How Medical Respite Provides Support to People Experiencing Homelessness

People experiencing homelessness often live with chronic health conditions that can be exacerbated by mental health and/or substance use disorders. Many do not receive regular healthcare, and when they access healthcare, it usually is to address an acute care incident which results in frequent emergency department visits.

When people experiencing homelessness require hospitalization, they may have longer hospital stays even though they are not sick enough to remain hospitalized. This can occur because discharge planners, aware that the individual lacks safe, stable housing to recover and maintain follow-up care, are looking for options to ensure continuity of care and transition the patient to the most appropriate setting. Sometimes, the only option is to discharge the individual to emergency shelters, which are historically not resourced or equipped to provide the needed care support. This is where medical respite programs come in.

What is Medical Respite?

Medical respite is short-term residential care that offers people experiencing homelessness a safe place to recover while accessing medical care and other supportive services. Seeing this revolving door from homelessness to hospital and back again – and the adverse impact on health status, along with the resulting costs to the healthcare system – medical respite programs were developed to address the gap in transitional care for patients experiencing homelessness.

Approximately 133 medical respite programs are located across 38 states and territories, with programs concentrated on the east and west coasts. While medical respite programs vary, the Standards for Medical Respite Care help guide communities to ensure proper care. Programs operate in various settings, such as stand-alone facilities, motel/hotel rooms, apartments, long-term care facilities, and emergency shelters that have the capacity and capability. Each program and model differ; however, they should include 24-hour access to a bed, wellness checks by medical respite staff, transportation to medical appointments, three meals daily, care coordination, a place to store belongings, access to a telephone for telehealth, and other ways to communicate medical needs.

Why is Medical Respite Important?

In July 2020, the National Health Care for the Homeless Council launched the National Institute for Medical Respite Care (NIMRC) to identify best practices, offer expert services, and advance state-of-the-field knowledge in medical respite care. In a meta-analysis conducted by NIMRC, the following themes were noted:

Need for Medical Respite: Without medical respite, people experiencing homelessness have longer hospitalizations, are more likely to spend their first night post-hospitalization living unsheltered and have sub-optimal outcomes due to a lack of appropriate discharge options.
Partnerships for Medical Respite: Establishing partnerships for medical respite can occur through identifying community needs, generating “buy-in,” and engaging with health systems and community programs.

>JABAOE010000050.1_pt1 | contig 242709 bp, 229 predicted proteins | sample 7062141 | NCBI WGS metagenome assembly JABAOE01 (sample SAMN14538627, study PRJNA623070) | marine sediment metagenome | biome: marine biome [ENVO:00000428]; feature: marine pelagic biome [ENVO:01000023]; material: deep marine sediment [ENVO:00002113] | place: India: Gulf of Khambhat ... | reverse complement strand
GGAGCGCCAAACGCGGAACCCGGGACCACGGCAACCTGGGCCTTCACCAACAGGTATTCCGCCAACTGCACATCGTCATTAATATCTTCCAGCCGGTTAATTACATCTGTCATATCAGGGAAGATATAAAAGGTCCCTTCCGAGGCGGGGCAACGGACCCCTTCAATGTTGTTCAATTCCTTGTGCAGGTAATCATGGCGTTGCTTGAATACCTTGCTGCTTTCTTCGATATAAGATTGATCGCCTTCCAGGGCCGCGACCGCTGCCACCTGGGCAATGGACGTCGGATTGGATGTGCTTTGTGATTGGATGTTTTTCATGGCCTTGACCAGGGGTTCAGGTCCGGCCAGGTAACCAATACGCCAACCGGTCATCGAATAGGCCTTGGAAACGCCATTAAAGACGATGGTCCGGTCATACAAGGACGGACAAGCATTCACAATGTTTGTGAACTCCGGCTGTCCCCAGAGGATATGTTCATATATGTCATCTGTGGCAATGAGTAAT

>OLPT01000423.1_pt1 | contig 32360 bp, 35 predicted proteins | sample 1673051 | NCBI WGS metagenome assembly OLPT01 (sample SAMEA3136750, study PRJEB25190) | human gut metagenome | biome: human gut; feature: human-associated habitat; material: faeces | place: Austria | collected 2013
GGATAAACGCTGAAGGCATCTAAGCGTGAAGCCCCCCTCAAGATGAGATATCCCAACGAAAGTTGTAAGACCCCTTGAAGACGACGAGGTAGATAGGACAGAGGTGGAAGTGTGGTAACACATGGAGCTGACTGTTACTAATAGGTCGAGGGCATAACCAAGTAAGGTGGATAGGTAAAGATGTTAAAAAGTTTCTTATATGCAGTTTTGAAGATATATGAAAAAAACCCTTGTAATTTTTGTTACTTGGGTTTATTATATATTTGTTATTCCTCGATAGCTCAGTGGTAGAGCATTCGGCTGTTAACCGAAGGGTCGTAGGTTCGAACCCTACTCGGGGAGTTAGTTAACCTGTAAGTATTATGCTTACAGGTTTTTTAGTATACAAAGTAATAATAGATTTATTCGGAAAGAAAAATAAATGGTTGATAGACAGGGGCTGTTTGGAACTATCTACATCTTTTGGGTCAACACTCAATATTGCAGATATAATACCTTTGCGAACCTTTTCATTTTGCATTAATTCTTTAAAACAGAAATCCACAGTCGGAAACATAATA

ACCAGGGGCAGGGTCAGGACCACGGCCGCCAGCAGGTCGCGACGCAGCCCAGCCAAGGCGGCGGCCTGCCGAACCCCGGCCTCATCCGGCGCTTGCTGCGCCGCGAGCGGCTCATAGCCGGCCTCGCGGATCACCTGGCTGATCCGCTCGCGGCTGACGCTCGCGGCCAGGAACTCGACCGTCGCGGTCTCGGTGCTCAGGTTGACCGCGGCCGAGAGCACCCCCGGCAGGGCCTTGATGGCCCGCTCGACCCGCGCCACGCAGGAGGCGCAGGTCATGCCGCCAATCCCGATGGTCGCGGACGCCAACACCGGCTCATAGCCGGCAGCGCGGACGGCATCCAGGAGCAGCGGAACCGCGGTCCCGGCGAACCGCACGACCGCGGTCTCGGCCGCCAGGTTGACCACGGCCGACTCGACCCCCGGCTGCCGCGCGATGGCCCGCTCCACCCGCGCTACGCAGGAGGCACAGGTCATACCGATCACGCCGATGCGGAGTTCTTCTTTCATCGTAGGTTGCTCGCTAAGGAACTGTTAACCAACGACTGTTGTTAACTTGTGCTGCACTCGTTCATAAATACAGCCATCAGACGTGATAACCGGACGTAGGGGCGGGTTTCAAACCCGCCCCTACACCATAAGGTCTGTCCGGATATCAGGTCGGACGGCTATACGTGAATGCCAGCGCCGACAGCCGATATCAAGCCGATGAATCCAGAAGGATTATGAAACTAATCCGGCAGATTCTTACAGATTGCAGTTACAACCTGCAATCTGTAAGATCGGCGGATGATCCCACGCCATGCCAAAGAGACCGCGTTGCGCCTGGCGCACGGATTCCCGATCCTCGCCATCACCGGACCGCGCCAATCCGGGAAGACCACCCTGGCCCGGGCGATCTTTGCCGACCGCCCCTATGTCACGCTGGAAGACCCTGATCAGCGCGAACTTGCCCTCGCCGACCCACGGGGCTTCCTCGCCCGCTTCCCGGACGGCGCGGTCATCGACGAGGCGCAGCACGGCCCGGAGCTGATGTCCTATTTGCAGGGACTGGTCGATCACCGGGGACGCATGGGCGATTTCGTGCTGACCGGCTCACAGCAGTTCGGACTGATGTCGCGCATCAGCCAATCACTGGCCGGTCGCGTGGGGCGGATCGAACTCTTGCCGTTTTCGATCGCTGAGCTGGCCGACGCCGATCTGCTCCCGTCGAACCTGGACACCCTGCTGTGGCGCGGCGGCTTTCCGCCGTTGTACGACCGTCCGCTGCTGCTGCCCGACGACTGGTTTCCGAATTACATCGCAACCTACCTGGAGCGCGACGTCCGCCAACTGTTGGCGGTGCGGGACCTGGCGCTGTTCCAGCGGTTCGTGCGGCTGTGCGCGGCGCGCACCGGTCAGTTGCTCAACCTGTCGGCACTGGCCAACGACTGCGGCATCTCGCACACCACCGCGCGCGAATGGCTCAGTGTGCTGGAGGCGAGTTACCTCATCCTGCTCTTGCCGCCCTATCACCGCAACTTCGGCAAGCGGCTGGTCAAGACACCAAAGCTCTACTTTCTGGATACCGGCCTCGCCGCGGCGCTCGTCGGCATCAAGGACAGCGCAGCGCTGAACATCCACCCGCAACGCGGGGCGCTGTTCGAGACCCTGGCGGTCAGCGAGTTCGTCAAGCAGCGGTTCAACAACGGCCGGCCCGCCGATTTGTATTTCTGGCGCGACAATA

Outcomes of Medical Respite: Medical respite admissions decreased time spent in the hospital, emergency department use, and readmission rates, resulting in cost savings for hospitals. Medical respite can improve health-related quality of life and health management. It can also reduce gaps in services and increase connection and use of benefits, outpatient primary care, and mental health care.

Medical respite programs have long been considered essential for people experiencing homelessness to recover from acute care incidents and access programs and services to meet their basic needs. This need is not new. The United States Interagency Council on Homelessness’ 2015 Federal Strategic Plan to Prevent and End Homelessness, Opening Doors, spoke to the need to integrate primary and behavioral health care services with homeless assistance programs and housing to reduce vulnerability and impact of homelessness. The plan acknowledged that the delivery of medical respite improves health outcomes and can help to facilitate connections to permanent housing.

Concluding Points

Homelessness and healthcare sectors feature a systemic lack of coordination that can be particularly harmful to people experiencing homelessness. Community partnerships are essential. Programs like the Housing and Services Resource Center, which works to foster collaboration and partnerships among various sectors, are promising ways to build these connections.

Policy change is critical, especially when coupled with innovative payment mechanisms that incentivize coordinated approaches to homeless services. Bright spots include flexibilities offered through Medicaid’s waiver programs, especially waiver authority through 1115 waivers, 1915 (c), 1915 (b).

Medical respite needs to be part of the broader community response. Hospitals and other healthcare entities are increasingly developing and partnering with community-based organizations to provide and fund these types of services.